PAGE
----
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Rhode Island Department of Education's Holly Walsh outlines how school wireless networking has helped spawn e-learning and instructional resources platforms.
Wyatt Kash is an award-winning editor and journalist who has been following government IT trends for the past decade. He joined Scoop News Group in...
Rhode Island schools are seeing a multitude of benefits taking shape thanks to statewide wireless investments made several years ago, says Holly Walsh, e-learning and instructional technology specialist for the Rhode Island Department of Education.
"We’ve reached a tipping point where the culture has shifted," she says, referring to a new willingness to look at education differently as digital tools continue to enhance teaching and learning.
The state has already begun to realize the potential of that shift with its recently-launched Advanced Coursework Network, the expanding use of open resources and a concerted push into computer science instruction.
Walsh, like many educators, says she prefers starting the conversation about technology around the experience you want for students to have first, and then talk about the technology you want to use. But it didn't happen that neatly for Rhode Island, she says in an interview with EdScoop during the State Education Technology Directors Association's most recent leadership summit.
"About five years ago, we started talking about blended learning and why would we want to do that; and how does it affect teaching and learning? But it was the passage of a technology bond several years ago that put wireless infrastructure in every one of our classrooms, and which allowed districts to think differently about access," she says in the interview.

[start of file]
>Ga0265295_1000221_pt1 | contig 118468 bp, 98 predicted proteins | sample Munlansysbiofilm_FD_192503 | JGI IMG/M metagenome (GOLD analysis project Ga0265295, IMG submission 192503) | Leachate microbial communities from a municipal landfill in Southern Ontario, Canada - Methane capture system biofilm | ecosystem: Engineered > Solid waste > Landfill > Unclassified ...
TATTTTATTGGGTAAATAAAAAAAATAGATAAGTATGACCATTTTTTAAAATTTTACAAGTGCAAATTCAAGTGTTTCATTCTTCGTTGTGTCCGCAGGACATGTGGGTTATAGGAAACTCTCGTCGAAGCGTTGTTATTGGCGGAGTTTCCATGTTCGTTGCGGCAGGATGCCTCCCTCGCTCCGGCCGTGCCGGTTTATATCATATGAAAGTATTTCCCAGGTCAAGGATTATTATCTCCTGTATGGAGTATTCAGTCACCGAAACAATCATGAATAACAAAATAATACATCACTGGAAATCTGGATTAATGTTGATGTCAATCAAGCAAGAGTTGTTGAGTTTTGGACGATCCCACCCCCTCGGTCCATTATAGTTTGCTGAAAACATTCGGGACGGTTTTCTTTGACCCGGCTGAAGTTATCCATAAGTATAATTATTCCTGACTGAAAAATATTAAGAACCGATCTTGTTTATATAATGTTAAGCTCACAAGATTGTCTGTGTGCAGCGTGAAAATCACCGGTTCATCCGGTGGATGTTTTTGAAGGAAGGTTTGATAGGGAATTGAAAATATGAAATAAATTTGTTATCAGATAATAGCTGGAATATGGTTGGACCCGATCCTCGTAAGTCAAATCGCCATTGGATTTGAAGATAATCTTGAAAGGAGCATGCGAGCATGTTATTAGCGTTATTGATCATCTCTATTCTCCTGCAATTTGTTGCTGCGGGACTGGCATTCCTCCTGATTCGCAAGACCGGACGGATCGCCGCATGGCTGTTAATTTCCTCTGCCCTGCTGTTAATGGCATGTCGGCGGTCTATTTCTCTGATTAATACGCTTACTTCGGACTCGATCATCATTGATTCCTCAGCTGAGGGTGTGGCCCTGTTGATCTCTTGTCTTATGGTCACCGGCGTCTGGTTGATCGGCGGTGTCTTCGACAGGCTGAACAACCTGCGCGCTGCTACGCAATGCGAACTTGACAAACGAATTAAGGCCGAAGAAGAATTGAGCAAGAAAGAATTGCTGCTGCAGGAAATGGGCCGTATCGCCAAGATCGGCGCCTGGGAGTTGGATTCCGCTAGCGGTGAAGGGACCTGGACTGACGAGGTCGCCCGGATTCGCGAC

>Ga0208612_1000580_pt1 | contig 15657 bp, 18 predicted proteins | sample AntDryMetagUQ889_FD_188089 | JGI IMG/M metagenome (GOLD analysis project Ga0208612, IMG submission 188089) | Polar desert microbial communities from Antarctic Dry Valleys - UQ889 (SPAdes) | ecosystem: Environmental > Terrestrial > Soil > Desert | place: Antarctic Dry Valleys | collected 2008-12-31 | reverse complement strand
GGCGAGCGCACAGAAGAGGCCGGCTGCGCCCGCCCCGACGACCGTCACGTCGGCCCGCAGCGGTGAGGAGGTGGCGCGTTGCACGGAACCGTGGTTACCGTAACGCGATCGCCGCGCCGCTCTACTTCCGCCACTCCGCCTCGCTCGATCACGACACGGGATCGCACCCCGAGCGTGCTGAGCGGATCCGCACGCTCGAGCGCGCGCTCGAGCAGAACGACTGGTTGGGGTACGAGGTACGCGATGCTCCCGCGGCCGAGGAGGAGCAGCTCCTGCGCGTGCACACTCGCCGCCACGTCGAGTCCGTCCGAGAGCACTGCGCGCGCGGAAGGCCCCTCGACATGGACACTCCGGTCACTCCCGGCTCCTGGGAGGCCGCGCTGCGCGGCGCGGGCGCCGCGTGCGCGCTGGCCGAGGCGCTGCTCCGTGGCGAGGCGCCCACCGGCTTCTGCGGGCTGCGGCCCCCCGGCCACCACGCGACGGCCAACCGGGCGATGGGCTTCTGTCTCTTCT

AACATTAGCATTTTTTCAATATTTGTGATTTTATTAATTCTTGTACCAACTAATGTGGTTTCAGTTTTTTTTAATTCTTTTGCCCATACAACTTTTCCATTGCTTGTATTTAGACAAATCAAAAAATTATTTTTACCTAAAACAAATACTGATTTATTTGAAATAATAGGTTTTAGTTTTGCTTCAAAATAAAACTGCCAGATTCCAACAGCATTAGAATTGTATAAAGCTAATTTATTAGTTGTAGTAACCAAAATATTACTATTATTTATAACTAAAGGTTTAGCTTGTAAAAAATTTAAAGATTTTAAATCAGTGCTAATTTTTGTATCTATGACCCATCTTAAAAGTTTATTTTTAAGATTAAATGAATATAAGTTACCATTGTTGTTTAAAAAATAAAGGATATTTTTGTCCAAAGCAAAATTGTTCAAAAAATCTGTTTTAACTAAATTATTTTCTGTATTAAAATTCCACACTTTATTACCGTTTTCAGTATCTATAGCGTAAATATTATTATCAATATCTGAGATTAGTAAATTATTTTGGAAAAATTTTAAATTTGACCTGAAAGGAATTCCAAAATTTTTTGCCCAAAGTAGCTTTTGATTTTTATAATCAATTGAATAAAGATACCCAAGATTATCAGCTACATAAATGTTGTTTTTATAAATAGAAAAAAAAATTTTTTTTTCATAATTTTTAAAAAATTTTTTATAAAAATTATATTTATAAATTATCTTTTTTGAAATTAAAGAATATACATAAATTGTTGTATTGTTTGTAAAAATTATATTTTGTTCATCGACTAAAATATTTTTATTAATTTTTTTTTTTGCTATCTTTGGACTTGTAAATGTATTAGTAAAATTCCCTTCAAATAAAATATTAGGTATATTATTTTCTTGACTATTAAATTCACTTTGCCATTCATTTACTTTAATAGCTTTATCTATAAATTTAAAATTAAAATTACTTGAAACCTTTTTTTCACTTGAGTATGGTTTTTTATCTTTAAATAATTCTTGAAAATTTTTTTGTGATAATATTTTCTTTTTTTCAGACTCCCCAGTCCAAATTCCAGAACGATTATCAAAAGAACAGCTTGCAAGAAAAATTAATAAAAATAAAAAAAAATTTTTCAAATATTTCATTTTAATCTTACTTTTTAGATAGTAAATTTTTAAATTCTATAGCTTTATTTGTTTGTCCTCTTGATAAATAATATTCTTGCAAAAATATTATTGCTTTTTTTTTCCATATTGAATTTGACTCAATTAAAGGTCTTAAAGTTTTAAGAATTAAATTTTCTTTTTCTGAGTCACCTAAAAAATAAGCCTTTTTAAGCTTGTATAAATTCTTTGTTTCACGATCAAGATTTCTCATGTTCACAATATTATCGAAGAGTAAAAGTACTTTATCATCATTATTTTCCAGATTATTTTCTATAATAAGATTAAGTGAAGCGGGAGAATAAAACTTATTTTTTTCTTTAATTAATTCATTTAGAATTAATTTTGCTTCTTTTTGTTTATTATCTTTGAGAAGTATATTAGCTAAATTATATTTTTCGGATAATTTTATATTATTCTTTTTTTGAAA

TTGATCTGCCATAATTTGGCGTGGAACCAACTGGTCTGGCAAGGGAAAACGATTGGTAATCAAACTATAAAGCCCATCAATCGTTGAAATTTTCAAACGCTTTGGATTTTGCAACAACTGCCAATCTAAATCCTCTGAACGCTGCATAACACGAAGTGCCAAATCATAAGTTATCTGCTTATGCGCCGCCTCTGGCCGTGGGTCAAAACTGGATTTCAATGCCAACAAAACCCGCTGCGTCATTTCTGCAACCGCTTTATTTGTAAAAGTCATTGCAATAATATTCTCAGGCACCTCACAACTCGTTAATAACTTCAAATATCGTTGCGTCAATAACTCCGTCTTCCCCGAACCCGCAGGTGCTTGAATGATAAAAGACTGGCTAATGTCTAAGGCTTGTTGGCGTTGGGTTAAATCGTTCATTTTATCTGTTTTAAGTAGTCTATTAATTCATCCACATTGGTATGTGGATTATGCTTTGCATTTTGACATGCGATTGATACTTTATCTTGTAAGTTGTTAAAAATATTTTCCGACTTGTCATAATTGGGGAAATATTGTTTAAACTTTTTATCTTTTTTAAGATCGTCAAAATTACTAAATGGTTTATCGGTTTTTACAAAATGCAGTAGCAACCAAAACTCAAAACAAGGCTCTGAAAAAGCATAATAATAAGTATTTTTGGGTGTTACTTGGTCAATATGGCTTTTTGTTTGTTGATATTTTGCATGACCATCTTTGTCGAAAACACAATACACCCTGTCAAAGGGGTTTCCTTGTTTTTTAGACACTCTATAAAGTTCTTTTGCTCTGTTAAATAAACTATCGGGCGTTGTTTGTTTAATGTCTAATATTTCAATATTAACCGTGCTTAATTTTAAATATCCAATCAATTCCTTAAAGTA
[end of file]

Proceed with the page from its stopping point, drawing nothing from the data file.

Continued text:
That had the "side effect of bringing the administrators into the conversation about which devices should we use," and how wireless technologies could "help accelerate support for one-to-one learning. Today, one-to-one programs are taking place in two-thirds of the state’s school districts, she says.
It helps that the state is geographically small, which “makes it easier to implement to a statewide scale," she says. But that in turn has helped the state see the power of piloting programs and adopting rapid iteration as a way of thinking.
The creation of a statewide network that makes it easier for students to take advanced courses is one example, according to Walsh. The Advanced Coursework Network, launched in the fall of 2016, is still in a pilot phase, with 500 student enrolled from across the state. Many more coursework providers will be coming online soon, she says.
Rhode Island has also moved quickly to fulfill a broad goal of having "computer science in all of our schools by 2017," she says. “We didn’t say, ‘In five years, lets make that happen.’ We started with, ‘What can we make happen right now that will start to grow that?’”
Rhode Island is also moving relatively quickly to expand its use of open educational resources. "We’re just about to open our #GoOpen Rhode Island [platform] in the K-12 world and are exploring how to do that in the higher education institutions as well," she says.
Rhode Island expects to pilot a resources platform with Amazon Inspire and Edmodo Spotlight, according to Walsh, and is looking at a couple of other providers to find out what’s working well and to identify "needs we didn’t anticipate – and how can we think even deeper about it. But we’re going to get started right now," she says.
"The #GoOpen Movement is really complimenting what is a deep value in our Rhode Island community around personalization in education,” she said in the interview.
But she cautioned against exercising too much control over how it evolves.
“I think it’s arrogant to think that I, or even a small committee, would be able to recommend or select the appropriate tool in this place where we’re not yet mature. So we’ve taken a different approach and said, 'We'll have an instructional support system.'"
Reach the reporter at wyatt.kash@ScoopNewsGroup.com and follow him on Twitter @wyattkash and @edscoop_news.